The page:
After megaround, Apexigen inks modest SPAC deal to advance melanoma prospect toward approval

Apexigen is braving a tough biotech stock market in a bid to land on the Nasdaq through a special purpose acquisition company merger. If the deal goes through as planned, Apexigen will emerge with $73 million to fund development of a CD40 agonist intended to treat melanoma and other solid tumors.

California-based Apexigen completed a $123 million series C round two years ago, equipping it to move its lead candidate through a clutch of midphase solid tumor clinical trials. Preliminary phase 2 data in esophageal cancer are due in the first half of 2022, with results in sarcoma patients following by the end of the year. Apexigen’s primary indication, however, is melanoma. 

Apexigen plans to talk to the FDA about a potential registration path for its CD40 agonist sotigalimab in melanoma in the coming months. The plan is to develop sotigalimab as a treatment for patients who have previously received PD-1/L1 checkpoint inhibitors such as Merck’s Keytruda.

In that setting, Apexigen thinks sotigalimab may improve outcomes by reversing immune suppression. The idea, which has attracted drugmakers including AbbVie and Roche, is to turn T cells, macrophages and other parts of the immune system against cancer cells by targeting the co-stimulatory molecule.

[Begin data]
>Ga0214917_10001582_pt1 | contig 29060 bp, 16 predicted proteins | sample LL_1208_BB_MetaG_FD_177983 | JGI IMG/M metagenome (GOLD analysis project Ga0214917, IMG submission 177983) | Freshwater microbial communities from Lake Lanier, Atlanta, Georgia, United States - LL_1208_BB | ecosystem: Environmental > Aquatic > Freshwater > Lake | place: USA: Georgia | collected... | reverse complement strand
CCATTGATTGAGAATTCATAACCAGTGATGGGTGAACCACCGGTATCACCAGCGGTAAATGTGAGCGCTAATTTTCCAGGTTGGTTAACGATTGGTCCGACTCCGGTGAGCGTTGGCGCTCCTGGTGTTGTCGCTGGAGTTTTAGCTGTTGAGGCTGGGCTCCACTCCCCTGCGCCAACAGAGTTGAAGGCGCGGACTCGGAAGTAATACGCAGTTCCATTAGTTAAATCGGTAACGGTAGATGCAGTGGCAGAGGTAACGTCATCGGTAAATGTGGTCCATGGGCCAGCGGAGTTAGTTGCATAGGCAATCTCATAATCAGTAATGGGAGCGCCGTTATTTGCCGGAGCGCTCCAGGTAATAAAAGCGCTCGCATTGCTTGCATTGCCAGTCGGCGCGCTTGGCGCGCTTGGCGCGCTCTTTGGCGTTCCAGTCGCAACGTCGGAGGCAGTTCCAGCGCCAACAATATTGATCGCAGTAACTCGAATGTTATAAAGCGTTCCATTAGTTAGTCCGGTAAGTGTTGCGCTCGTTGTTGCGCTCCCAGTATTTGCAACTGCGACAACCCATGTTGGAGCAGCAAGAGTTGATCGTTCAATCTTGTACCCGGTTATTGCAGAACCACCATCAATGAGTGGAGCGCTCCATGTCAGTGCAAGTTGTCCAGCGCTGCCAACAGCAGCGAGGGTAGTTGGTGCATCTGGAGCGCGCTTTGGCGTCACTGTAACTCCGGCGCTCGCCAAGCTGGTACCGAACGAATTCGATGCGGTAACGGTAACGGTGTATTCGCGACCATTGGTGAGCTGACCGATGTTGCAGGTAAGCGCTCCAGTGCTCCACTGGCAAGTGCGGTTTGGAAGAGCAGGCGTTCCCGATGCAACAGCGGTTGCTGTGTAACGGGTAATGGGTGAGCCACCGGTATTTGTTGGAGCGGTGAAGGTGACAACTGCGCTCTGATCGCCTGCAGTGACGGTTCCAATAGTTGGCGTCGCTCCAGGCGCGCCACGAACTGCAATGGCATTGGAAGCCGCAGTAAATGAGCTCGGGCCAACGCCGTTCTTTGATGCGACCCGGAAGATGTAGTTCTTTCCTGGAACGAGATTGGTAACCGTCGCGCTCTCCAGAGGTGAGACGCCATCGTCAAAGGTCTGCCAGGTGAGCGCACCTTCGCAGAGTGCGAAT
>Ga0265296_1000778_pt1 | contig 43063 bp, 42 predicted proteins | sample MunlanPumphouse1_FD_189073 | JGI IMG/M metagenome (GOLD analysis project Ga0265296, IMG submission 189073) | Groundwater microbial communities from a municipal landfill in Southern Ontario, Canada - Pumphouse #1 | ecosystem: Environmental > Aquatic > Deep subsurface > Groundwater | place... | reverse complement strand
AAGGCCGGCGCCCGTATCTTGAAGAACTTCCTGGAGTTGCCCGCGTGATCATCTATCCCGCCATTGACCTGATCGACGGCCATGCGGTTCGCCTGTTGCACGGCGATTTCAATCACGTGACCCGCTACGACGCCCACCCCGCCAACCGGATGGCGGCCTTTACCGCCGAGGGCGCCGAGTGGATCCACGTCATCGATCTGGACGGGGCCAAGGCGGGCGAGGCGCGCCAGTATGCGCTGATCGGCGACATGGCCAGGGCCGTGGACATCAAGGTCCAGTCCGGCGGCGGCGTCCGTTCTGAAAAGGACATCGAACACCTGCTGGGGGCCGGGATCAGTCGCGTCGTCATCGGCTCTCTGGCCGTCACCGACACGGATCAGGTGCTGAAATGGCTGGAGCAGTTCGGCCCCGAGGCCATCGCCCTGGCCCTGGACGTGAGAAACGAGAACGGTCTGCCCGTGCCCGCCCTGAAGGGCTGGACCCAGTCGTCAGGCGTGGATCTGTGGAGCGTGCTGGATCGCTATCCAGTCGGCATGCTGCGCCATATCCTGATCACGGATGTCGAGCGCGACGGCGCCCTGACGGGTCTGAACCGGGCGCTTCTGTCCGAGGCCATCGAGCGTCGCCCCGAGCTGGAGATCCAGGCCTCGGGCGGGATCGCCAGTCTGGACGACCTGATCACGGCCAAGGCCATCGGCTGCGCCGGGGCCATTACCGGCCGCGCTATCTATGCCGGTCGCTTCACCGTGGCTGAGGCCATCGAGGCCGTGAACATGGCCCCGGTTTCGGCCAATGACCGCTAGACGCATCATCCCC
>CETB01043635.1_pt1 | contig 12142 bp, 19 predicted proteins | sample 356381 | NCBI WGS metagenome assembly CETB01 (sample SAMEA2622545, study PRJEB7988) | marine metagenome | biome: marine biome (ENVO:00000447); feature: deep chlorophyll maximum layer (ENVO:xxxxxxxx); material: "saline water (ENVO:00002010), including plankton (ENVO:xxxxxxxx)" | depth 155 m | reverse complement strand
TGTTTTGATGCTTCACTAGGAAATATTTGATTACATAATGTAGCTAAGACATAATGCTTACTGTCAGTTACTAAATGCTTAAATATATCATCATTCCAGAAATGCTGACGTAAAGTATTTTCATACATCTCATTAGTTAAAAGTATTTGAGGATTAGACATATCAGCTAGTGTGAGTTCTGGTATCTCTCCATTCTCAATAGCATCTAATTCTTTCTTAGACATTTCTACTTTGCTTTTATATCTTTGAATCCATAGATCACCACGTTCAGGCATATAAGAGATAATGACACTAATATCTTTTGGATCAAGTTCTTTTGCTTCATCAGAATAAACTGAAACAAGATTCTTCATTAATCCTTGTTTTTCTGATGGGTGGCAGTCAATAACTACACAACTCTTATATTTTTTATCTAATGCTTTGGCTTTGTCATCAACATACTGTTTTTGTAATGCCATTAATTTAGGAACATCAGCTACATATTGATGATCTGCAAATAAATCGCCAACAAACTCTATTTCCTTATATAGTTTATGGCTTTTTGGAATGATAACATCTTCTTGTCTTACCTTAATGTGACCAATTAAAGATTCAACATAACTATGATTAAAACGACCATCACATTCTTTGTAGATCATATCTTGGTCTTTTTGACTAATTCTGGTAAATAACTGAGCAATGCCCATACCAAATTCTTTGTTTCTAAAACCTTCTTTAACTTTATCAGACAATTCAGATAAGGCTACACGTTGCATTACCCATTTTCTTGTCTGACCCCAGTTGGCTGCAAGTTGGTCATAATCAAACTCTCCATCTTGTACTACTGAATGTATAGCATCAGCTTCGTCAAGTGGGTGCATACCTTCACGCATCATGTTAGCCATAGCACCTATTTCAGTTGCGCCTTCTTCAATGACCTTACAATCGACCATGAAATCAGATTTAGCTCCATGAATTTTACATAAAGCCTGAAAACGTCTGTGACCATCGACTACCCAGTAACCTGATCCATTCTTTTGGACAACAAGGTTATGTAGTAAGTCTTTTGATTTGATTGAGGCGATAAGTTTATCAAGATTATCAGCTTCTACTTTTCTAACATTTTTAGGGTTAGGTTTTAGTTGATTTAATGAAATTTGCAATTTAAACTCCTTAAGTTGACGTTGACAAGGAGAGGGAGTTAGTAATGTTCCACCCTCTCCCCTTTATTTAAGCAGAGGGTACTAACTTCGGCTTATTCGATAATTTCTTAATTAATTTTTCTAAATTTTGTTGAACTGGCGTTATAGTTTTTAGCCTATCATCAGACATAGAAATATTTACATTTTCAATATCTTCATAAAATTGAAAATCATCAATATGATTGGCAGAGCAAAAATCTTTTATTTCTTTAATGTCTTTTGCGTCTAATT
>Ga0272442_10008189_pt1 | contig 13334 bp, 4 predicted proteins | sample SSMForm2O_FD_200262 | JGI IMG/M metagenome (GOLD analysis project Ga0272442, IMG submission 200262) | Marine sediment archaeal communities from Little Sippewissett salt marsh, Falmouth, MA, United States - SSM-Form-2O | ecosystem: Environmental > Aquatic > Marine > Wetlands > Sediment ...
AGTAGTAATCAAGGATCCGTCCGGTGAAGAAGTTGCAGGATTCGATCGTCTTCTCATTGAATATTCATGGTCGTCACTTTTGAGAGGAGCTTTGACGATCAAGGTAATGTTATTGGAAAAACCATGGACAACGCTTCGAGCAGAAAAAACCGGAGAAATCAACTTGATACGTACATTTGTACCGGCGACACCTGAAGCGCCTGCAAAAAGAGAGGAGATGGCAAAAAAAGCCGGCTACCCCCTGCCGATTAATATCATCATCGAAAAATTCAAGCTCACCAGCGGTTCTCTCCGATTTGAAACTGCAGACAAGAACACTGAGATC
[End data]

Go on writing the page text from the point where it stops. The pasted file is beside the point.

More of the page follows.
Merging with Brookline Capital Acquisition Corp. will give Apexigen money to put that idea to the test, although the sums involved in the SPAC merger are fairly small for a biotech that pulled off a megaround last time out. Brookline currently has $58 million in cash, and institutional investors have committed $15 million. The deal values Apexigen at $205 million on a net-equity basis.

There is also a deal between Brookline and Lincoln Park Capital that would position Apexigen to order up to $50 million in stock purchases over a 24-month period. Lincoln Park “looks for opportunities that may be currently out of favor with the investment community.”

Apexigen will use the money to advance sotigalimab while working to get its next candidate, anti-TNFR2 antagonist antibody APX601, into the clinic. An IND filing of the prospect, which is designed to reverse immune suppression in the tumor microenvironment, is planned for around the middle of 2022.